IN HER famous essay Illness as Metaphor, Susan Sontag wrote about “the kingdom of the well” and “the kingdom of the sick”. We each possess a passport between the two regions, but must, at some point, resign ourselves to the inevitable journey into that darker realm.
When and how we pack our bags, however, is not a simple question; and it is made more difficult by the ubiquity in today’s medicine of early screening for serious illness. This was the subject of Dr Margaret McCartney’s subversive documentary Too Much Medicine? The problem of over-treatment (Radio 4, Tuesday of last week).
To take a homelier metaphor, coined by Dr Gilbert Welch of the Dartmouth Institute for Health Policy and Clinical Research: physiological malfunctions (and, in particular, cancers) might be likened to birds, rabbits, and tortoises. Birds represent the aggressive form of a disease, the type that cannot be contained; rabbits are energetic and wayward, but might, given enough fencing, be kept under control; tortoises are going nowhere, anyway.
The point that Dr Welch makes is that screening for a particular condition might pick up any or all of these species, but there is only one kind — the rabbit — for which the screening is of any value. Mass-screening programmes will find birds, rabbits, and tortoises in abundance, but will that change the number of people who die from the condition?
The evidence from South Korea, where a mass screening for thyroid cancer was initiated in 2000, suggests not. The number of people who, after screening, have had their thyroids removed has increased; but the number of people dying from thyroid cancer has not reduced. The same, it has been argued, goes for the breast-screening boom that followed Kylie Minogue’s revelation that she had breast cancer. “The Kylie effect” meant that more women were screened, but there was no corresponding increase in the treatment of breast cancer.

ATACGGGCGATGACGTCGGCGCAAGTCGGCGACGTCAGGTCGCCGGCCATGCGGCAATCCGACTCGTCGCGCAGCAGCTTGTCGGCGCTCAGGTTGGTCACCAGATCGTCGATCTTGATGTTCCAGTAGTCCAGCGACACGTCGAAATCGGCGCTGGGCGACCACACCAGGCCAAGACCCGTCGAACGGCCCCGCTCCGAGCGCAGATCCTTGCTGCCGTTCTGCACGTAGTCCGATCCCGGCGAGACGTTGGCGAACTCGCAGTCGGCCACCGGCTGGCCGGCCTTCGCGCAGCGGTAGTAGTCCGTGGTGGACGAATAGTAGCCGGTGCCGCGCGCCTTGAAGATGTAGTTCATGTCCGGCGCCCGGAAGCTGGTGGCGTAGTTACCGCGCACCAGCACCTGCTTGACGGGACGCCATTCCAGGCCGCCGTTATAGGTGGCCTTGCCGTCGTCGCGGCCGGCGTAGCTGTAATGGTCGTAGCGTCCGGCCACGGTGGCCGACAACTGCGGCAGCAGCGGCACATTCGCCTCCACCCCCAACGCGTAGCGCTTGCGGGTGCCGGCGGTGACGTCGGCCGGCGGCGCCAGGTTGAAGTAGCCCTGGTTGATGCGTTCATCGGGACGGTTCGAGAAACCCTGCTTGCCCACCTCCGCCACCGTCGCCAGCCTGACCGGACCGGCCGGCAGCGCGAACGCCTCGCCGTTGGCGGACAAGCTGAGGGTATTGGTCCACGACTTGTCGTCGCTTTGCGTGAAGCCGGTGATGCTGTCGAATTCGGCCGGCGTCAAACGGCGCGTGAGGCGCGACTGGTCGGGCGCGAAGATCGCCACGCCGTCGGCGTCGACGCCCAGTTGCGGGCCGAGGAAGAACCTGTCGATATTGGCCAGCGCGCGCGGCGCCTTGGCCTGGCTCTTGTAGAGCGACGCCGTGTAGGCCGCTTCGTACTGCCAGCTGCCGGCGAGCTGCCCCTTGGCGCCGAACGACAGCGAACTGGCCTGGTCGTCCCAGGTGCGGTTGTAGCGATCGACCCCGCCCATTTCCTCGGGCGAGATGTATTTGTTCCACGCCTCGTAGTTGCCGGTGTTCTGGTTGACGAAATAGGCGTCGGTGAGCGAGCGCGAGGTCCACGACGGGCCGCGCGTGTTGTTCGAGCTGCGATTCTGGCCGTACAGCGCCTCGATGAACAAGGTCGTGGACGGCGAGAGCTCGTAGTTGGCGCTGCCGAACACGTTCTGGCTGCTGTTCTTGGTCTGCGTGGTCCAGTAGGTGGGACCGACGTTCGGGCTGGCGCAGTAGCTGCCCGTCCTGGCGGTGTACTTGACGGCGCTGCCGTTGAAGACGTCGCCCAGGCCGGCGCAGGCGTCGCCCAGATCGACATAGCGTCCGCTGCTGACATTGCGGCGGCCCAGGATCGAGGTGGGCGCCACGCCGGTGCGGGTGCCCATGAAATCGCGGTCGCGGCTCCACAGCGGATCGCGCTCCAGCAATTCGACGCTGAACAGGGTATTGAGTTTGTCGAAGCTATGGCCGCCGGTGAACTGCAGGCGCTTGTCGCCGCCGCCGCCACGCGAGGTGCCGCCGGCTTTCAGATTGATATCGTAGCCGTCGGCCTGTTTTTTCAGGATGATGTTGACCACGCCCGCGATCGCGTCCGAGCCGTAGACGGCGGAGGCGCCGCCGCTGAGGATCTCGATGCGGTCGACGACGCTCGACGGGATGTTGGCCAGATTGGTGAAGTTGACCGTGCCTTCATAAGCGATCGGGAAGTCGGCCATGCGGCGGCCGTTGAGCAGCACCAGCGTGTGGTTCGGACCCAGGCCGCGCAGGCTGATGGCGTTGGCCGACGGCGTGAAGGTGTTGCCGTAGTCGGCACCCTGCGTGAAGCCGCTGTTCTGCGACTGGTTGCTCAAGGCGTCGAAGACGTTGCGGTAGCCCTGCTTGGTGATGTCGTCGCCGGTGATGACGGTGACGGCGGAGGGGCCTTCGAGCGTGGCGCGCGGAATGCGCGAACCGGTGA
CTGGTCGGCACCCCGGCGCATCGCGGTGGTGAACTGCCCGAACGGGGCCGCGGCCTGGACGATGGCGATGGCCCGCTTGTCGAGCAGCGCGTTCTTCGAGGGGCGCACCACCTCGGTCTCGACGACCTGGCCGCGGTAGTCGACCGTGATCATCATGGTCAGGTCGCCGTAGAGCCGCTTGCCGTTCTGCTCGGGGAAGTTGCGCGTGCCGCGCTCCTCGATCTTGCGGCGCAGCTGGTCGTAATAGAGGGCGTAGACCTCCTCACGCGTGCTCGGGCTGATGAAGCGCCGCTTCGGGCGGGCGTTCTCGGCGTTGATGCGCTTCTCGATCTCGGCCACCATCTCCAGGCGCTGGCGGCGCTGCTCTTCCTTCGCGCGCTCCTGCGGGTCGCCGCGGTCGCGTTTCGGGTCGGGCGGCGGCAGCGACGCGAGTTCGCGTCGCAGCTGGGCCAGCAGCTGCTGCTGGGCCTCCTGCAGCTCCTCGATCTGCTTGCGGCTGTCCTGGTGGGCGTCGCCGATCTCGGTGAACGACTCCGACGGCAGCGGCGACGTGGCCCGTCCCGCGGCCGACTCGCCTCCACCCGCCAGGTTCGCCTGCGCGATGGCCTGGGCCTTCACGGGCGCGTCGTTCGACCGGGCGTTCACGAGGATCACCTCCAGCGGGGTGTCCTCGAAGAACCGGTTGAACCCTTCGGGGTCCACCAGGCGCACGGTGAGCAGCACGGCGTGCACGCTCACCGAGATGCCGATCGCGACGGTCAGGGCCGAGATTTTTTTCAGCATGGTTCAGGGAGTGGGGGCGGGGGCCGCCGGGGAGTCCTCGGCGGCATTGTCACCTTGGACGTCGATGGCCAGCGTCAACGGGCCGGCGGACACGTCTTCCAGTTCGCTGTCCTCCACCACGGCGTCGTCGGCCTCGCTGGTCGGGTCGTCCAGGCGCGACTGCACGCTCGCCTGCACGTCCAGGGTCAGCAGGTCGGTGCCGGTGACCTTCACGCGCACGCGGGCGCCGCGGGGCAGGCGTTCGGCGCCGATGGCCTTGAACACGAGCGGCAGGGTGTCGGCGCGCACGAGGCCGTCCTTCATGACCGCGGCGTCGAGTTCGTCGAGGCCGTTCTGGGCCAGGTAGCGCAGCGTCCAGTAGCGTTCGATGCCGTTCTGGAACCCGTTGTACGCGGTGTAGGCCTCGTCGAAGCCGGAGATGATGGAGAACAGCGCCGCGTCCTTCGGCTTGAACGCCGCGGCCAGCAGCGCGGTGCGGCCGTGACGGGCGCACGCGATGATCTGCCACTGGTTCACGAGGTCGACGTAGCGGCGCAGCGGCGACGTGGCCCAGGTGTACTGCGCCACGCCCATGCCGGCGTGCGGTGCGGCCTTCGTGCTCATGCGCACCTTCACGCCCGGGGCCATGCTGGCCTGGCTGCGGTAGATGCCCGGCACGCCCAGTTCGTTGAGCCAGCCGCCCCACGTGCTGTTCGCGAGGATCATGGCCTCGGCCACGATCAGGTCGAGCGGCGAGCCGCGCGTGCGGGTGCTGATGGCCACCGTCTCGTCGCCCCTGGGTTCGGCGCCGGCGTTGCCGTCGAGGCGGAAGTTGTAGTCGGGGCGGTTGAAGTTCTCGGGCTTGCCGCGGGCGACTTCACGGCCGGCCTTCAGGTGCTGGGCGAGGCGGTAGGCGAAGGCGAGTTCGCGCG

On the basis of “Better safe than sorry”, this might not be a bad thing. But, as clinicians argued in this programme, when a good deal of GP time is spent engaged in screening, and when screening leads to a greater number of revenue-yielding surgeries, then it is time to take a harder look at the problem.
Those of us currently engaged in the campaign to save the Musicians’ Church in London from the censure of a new Evangelical regime might listen to Music in Peril (Radio 3, Thursday of last week) and acknowledge our manifold blessings.
Lopa Kothari’s survey of Sufi music-making in Pakistan described a situation in which musicians rarely now perform in public, after a series of bomb attacks by al-Qaeda. The last, in February 2017, at the shrine of Lal Shahbaz Qalandar, in Karachi, killed 80 people.
Kothari’s excellent programme included interviews with Sufi practitioners and opponents alike, but its main strength was the generous dollops of music which were served; for Sufi music flourishes in Pakistan, despite the oppression.